From the pasture, I head behind the shooting range and into the woods. Very few people, staff or inmates, go where I am going. Into the forest where there are no signs of humans. In this dense mass of trees and vines (and so much more) deer roam, birds sing, groundhogs burrow, and skunks do whatever it is that skunks do. It’s cool in the summer heat. Summer rays struggle to penetrate the umbrella-like canopy of leaves and branches. It is in the midst of this blessed place I have carved a path, just a little intrusion that allows me to help some men who may have never dove into deep nature.

So far all my passengers react in the same way when I head into the tree-line. “Oh, y’all got a trail?” The question can double as a statement. Their disbelief is noticeably present. You must understand that along this excursion, while we have not seen a corrections officer or heard all too familiar jangle of keys locking and unlocking, or doors slamming or any of the tell-tale signs of prison, it is in prison that we remain. This fact, ever present, converts this nature trail into more than a mere trail. Upon our entrance into this peaceful abyss, a kid-like excitement bubbles to the surface of men past middle-age. In the middle of the trail, I once again kill the engine; its rumble interferes with the serenity of the moment. My aim is to not be on nature, but in it.

The silence arrives and is eerily peaceful. No homies, no rec yard, no count, no pat-down, no lockers slamming, no intercom, no radio crackle, no TV, no chairs sliding across the floor. No sound of men using urinals or spitting toothpaste down a clogged drain. No authoritative stare from some newly empowered young adult barely old enough to be your child. Nothing. Just peace. 

The leaves ruffle from the breeze and float slowly to the earth. The birds chirp and whistle to one another probably signaling that they have visitors. 

On one particular day, my passenger, Jones, whose appeal for freedom had recently been denied, did something no one else has ever done: he got out of the vehicle. Oddly, he asked and didn’t wait for a response. Jones looked up at the sky (what little bit he could see) smiling. I mean smiling big. What he felt at that moment remains a mystery to me, but his smile was contagious.

The sunlight that made it through the canopy shined on Jones like the glory of God shines on Moses, or whoever that guy is in those pictures on the church walls. Jones raised his arms as if he was reaching for heaven’s gate and began jumping up and down. After he stopped his heavenly hop, a laugh escaped from him. Not a huge, howling laugh, but a subtle laugh like the ones you have with yourself when no one else is around and you realize something is funny to no one but you.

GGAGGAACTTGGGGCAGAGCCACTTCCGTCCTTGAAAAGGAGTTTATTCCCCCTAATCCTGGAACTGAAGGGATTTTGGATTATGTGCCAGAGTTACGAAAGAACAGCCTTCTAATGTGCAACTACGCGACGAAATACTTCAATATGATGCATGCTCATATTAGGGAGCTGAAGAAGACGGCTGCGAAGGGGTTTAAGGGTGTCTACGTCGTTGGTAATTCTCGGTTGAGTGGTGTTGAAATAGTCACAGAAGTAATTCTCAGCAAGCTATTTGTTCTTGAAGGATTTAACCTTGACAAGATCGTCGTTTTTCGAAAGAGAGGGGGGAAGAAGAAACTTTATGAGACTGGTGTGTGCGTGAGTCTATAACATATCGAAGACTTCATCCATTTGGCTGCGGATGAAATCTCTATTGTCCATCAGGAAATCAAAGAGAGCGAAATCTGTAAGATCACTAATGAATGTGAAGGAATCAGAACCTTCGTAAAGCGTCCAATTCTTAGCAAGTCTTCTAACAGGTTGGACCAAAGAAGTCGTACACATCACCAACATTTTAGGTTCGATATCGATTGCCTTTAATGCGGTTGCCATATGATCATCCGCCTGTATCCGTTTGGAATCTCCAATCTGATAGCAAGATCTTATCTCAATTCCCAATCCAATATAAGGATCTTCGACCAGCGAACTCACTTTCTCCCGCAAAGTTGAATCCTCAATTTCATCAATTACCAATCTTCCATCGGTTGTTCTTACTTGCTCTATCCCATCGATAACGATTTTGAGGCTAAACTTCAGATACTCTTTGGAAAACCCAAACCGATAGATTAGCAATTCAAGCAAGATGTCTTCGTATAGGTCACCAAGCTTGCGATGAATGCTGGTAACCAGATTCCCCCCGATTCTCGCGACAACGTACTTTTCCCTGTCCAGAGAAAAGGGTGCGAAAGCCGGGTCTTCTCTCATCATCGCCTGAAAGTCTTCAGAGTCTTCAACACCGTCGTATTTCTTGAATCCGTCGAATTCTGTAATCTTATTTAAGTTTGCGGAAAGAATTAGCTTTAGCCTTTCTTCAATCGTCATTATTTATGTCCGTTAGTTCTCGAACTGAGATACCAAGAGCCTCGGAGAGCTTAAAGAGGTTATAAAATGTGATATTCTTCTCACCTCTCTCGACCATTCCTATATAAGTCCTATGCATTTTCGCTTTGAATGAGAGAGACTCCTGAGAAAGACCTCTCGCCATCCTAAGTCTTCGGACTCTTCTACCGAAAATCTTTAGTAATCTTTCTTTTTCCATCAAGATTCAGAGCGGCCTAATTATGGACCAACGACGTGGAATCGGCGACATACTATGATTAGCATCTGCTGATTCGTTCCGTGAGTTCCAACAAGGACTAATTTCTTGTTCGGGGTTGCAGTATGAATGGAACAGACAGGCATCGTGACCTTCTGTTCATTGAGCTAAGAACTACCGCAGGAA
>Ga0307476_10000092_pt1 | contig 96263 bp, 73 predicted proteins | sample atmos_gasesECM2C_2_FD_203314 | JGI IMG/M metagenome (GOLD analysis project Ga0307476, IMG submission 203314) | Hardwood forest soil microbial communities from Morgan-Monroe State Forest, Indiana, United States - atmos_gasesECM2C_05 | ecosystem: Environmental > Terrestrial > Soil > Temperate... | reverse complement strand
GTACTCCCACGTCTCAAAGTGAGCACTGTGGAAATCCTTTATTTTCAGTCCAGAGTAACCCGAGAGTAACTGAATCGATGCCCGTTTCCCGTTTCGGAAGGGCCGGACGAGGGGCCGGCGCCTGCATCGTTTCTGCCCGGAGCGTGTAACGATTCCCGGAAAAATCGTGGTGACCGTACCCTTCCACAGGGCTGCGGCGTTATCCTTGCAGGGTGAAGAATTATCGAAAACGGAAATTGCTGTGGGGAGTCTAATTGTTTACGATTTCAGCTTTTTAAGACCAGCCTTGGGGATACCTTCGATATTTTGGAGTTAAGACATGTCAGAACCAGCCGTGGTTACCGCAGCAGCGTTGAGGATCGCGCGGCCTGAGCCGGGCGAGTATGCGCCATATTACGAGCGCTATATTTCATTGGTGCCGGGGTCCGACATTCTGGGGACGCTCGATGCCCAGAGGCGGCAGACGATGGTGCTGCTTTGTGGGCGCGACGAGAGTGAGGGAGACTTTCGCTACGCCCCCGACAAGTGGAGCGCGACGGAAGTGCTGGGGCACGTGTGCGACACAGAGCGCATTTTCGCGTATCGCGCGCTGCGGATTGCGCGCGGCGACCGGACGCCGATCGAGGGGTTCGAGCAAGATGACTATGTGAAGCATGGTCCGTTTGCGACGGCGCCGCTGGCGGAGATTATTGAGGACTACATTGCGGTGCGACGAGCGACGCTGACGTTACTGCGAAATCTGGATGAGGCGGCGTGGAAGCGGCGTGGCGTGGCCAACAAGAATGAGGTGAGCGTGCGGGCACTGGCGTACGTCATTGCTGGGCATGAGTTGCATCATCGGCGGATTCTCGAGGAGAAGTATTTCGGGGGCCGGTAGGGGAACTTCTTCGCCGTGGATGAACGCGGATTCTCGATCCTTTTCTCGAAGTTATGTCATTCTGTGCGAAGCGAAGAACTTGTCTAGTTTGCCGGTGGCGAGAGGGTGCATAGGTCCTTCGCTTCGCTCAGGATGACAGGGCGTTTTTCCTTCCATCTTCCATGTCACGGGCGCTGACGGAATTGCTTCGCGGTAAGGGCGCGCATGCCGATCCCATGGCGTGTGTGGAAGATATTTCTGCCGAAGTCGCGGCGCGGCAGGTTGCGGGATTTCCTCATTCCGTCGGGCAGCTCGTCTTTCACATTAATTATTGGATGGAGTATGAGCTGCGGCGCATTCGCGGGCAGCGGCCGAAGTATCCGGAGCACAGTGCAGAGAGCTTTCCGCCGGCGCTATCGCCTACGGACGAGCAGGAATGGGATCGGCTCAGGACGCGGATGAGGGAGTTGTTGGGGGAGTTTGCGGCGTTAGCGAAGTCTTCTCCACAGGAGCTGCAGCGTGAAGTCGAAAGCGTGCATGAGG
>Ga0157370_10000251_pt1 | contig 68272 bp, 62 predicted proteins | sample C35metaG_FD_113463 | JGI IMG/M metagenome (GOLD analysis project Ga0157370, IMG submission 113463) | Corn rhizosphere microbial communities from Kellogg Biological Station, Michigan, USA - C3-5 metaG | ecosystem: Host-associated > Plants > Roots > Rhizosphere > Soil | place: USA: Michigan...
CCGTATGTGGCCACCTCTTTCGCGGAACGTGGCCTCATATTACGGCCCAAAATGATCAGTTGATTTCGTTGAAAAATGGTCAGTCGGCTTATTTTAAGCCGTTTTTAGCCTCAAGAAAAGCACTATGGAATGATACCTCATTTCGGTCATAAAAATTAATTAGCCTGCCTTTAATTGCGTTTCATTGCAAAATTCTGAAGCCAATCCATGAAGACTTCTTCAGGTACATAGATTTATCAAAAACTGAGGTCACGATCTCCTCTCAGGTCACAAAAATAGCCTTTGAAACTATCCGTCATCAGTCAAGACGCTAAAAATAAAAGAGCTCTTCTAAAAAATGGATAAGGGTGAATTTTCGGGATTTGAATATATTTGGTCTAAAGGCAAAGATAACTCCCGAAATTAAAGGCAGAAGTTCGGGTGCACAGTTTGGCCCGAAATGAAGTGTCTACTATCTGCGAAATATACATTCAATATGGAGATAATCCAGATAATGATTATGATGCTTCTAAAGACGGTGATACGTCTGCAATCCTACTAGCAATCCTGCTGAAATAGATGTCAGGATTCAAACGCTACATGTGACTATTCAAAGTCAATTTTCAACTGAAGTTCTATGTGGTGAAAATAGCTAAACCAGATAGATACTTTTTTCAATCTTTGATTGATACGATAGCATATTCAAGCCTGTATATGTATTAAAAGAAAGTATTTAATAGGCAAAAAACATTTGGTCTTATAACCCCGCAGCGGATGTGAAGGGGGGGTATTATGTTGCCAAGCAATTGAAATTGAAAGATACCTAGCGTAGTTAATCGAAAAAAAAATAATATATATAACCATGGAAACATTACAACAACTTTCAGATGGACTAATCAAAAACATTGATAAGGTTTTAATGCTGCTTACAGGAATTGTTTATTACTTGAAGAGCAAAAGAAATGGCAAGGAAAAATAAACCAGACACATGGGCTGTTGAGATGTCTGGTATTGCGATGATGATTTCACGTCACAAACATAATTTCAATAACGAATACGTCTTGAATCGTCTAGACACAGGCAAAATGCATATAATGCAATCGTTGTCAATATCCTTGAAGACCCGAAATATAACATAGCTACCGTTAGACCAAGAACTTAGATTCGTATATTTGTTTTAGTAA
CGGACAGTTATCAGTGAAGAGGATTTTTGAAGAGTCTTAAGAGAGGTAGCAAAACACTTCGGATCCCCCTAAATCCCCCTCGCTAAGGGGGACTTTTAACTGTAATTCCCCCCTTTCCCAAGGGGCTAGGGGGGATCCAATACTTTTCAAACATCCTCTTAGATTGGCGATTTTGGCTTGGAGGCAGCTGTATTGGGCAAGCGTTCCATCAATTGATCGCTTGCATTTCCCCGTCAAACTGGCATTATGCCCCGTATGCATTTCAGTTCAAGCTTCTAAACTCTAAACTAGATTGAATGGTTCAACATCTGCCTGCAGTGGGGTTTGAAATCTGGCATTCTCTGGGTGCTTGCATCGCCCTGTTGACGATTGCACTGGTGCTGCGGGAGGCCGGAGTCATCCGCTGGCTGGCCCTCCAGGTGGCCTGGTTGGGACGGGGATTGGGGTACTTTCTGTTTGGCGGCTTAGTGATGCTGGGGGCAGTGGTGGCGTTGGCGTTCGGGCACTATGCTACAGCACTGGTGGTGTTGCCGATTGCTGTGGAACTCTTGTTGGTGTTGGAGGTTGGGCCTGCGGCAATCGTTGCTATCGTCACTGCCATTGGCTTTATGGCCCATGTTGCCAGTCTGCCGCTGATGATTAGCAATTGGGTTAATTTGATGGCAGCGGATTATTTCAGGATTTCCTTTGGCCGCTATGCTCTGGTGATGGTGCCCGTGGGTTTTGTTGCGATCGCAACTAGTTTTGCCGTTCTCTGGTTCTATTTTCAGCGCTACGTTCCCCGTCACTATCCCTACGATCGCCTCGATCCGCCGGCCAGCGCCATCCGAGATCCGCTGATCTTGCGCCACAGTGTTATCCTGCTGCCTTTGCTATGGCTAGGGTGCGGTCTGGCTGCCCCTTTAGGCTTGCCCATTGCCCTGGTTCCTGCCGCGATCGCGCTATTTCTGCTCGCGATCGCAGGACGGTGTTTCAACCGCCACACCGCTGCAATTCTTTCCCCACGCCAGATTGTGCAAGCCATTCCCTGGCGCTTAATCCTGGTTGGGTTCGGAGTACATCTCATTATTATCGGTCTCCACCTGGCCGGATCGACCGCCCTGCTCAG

Jones was having what we humans call “a moment.” In it, he was free. Free from his recently denied appeal. Free from the 20-plus years he’d been locked up. Free even from my presence, barely eight feet away. He looked back at me to tell me he wanted to walk down the trail, which seemed like a request for permission. That, too, was a first for me. “Go ahead,” I said, in a tone that meant, “why are you asking me?!” Prison has a strange but devastating effect on men who grow up on the inside, as Jones had.

With its restrictions and abundance of rules, prison tends to force a man to pick up the habit of asking for permission to do the simplest of things, even from people, such as myself, who don’t have the authority to grant or deny it.

In the classic 1994 movie Shawshank Redemption, Red, played by Morgan Freeman, came to prison as a young 20-something and was finally granted parole after over 40 years. After his release, he got a job bagging groceries. He kept asking for permission to use the restroom, until his supervisor finally said, “You don’t need to ask for permission to use the restroom. Just go.” The supervisor didn’t understand that, for over four decades, Red had needed to ask for permission for the very same thing. He was only doing what prison had made natural for him. As was Jones. 

While Jones walked down the trail, glancing and sometimes gazing side to side and touching the leaves and branches, I simply watched. Engine off,  I coasted down behind him as quietly as possible so as not to disturb his moment. After about 30 yards, we came to a clearing, where the brightness and heat of the sun intensified. I was still behind Jones, watching, and was able to catch a side view of a smile chiseled on his face. Still.

This peaceful moment, this momentary escape, seared into his memory. Shaking his head while turning to make his way to the vehicle, he expressed how grateful he was. I didn’t need to ask what for. I already knew. His feelings were contagious. I was happy to see him happy, and grateful to God that He used me to bring moments of joy to another man’s world.

Photo Credit: Adri Marie via Pixabay

About the author

Aaron M. Kinzer was born in Charleston, W.V., in 1981, then moved to Marion, VA., at the age of 11 after his mother completed an out-of-state detox program due to crack-cocaine addiction. Raised in the Church as a young teen and devout Christian, he attended a year of technical college in Virginia. At the age of 19, he became a mid-level drug dealer selling Oxycontin, marijuana, ecstasy, cocaine, and the same crack that took his mother from him as a child. He’s been incarcerated since 2010 for multiple state felony drug convictions. Aaron is a spoken word performance artist and a poet who has written over 150 original works as well as lyrical short stories for children. He is the father of four beautiful children and is due to be released in 2025.